• will rely on available instructional models, materials and assessments, for example German math that aligns with the Common Core; literacy programs from German publishers; and proficiency testing such as AAPPL,
  • will prepare students for standardized achievement tests that are administered in English,
  • will be able to consult with existing dual language immersion schools around the U.S. 
Building coalitions and partnerships
To establish and sustain a German dual language immersion program, school leaders will work with dedicated and engaged families, German teachers in the district, and professional organizations such as the Goethe-Institut and the state AATG chapter(s). Families are critical for promoting and supporting the program long-term; middle and high school teachers can assist with advocacy and teacher recruitment and the continuation from the elementary to the secondary level; and language organizations such as AATG and the Goethe-Institut can provide materials and also professional development for teachers.
 
Other partners might include: world language and ESL coordinators at the district level, principals of middle and high schools that offer German, German/world language departments at colleges and universities, local and state politicians and businesses. Finally it is important to identify funding sources for the program: grants, loans, partnerships with local German businesses, state and district funding sources, fundraising initiatives led by parent groups.
 
Teacher credentials, recruitment and retention
The success of dual language immersion is directly tied to the recruitment and retention of quality teachers, who are both content and language teachers. Dual language immersion teachers should be certified in elementary education and, if they are not native speakers of German, have an Advanced High ACTFL proficiency rating. In addition, teachers should have been trained in second language pedagogy that focuses on the integration of language and academic subjects.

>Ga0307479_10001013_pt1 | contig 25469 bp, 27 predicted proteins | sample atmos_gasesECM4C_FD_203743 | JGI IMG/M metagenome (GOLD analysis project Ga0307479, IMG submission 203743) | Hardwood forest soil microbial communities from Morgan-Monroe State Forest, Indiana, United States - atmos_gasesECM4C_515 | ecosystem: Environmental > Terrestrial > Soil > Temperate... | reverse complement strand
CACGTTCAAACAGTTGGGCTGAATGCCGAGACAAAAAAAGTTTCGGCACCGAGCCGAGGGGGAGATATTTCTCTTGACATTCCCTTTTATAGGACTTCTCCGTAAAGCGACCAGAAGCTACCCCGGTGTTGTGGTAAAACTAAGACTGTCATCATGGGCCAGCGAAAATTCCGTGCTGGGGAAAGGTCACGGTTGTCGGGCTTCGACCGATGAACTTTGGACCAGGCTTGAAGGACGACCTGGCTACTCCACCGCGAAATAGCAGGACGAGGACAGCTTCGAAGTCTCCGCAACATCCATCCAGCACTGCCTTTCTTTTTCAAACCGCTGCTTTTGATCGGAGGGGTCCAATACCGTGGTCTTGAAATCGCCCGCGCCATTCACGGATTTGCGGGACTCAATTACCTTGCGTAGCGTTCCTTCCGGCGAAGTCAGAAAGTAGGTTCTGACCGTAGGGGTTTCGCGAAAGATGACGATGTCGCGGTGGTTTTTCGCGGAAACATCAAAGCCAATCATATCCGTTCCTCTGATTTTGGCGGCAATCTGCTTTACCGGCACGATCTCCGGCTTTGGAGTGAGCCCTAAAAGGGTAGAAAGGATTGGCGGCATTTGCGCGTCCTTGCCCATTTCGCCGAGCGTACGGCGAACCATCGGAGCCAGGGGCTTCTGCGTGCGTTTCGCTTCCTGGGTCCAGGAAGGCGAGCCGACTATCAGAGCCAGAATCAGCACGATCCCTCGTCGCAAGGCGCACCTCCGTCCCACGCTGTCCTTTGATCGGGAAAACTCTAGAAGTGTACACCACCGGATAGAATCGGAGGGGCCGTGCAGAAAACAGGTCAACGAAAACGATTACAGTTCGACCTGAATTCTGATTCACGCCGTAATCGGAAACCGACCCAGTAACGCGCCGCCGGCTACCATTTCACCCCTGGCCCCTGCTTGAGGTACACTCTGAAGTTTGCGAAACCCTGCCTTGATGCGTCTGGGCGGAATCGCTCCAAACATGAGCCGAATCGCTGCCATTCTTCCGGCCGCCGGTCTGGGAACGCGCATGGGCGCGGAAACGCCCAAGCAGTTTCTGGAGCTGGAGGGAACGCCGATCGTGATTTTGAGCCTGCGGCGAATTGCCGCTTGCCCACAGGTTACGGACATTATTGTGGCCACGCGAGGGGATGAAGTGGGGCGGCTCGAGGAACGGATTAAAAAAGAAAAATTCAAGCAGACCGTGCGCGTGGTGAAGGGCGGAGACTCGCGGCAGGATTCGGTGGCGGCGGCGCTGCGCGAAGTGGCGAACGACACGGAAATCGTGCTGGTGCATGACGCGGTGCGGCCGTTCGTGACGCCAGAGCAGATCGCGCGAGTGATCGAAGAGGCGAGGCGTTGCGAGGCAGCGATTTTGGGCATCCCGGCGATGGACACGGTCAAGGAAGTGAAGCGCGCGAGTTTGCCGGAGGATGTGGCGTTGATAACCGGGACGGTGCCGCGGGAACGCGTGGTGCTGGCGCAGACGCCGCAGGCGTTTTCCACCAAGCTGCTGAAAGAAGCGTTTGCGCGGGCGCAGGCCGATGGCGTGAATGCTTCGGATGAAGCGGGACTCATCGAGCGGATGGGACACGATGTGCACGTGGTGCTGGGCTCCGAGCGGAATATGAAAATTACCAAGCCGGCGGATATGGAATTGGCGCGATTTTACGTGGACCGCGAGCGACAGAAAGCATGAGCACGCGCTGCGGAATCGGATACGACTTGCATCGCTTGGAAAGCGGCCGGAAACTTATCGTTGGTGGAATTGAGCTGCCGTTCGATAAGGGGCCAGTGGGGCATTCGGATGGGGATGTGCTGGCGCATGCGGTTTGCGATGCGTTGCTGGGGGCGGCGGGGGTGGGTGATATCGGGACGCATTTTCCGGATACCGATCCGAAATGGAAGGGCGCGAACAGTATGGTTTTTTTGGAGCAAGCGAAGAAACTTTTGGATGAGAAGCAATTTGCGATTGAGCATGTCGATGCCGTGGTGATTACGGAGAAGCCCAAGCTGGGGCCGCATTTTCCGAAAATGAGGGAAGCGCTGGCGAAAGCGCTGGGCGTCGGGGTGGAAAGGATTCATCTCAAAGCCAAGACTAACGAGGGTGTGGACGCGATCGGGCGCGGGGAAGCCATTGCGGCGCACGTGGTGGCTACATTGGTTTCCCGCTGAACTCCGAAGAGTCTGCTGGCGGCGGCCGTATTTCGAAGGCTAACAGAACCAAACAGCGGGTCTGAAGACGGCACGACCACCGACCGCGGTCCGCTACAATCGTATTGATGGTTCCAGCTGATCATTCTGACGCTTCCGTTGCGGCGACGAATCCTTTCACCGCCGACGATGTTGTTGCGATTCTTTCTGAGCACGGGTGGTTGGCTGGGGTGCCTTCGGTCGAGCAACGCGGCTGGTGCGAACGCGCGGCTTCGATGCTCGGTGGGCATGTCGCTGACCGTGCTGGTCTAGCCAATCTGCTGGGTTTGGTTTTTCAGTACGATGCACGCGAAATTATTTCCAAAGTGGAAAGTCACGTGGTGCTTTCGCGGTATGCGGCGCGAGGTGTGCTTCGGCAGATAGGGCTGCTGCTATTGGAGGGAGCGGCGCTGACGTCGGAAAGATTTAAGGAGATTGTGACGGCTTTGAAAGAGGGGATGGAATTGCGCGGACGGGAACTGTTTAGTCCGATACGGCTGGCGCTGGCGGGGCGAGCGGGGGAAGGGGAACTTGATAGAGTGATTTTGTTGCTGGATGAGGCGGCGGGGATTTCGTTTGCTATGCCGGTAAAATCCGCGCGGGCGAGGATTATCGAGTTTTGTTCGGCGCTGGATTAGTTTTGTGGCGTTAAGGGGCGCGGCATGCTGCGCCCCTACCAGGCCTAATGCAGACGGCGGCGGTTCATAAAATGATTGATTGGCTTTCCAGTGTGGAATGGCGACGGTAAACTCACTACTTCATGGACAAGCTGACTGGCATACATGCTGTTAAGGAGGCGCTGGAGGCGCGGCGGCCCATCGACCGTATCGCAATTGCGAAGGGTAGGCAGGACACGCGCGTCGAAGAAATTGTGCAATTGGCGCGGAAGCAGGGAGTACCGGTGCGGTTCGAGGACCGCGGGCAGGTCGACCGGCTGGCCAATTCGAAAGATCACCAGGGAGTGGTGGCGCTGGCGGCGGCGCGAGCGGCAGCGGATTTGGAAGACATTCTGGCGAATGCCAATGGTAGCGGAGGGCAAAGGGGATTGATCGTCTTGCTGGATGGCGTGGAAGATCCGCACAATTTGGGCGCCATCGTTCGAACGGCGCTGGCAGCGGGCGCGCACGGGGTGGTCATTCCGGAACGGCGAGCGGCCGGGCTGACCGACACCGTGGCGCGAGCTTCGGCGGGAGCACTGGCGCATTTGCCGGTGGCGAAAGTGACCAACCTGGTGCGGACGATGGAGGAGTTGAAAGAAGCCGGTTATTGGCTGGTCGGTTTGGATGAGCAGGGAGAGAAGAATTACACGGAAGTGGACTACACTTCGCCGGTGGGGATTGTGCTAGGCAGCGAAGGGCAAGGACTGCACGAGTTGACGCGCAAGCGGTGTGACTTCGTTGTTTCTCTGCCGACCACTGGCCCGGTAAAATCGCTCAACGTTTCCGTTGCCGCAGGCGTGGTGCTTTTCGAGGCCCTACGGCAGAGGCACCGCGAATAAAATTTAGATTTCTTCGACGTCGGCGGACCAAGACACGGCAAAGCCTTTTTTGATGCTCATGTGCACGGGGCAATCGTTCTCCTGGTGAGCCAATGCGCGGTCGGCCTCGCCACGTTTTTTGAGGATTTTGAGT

With the help of partners, schools have to recruit teachers from within and outside the state and then provide sufficient support to retain them. Key to retention is the adoption of high-quality instructional programs that align with U.S. educational standards such as the Common Core and are available in German. They not only benefit students’ academic achievement, but also reduce the workload for teachers. Teachers should not be asked to create their own German language teaching materials or to translate materials from English into German.

Further detailed information and step-by-step suggestions on how to start a dual language program can be found on the pages of the DualLanguageSchools.org initiative: “Dual Language School Guide to Start a Successful Dual Language Immersion Program”.

Johanna Watzinger-Tharp JWT

Johanna Watzinger-Tharp, Ph.D. is Associate Professor in the Department of Linguistics at the University of Utah, researching and teaching on dual immersion, multilingualism, curriculum design and teacher education.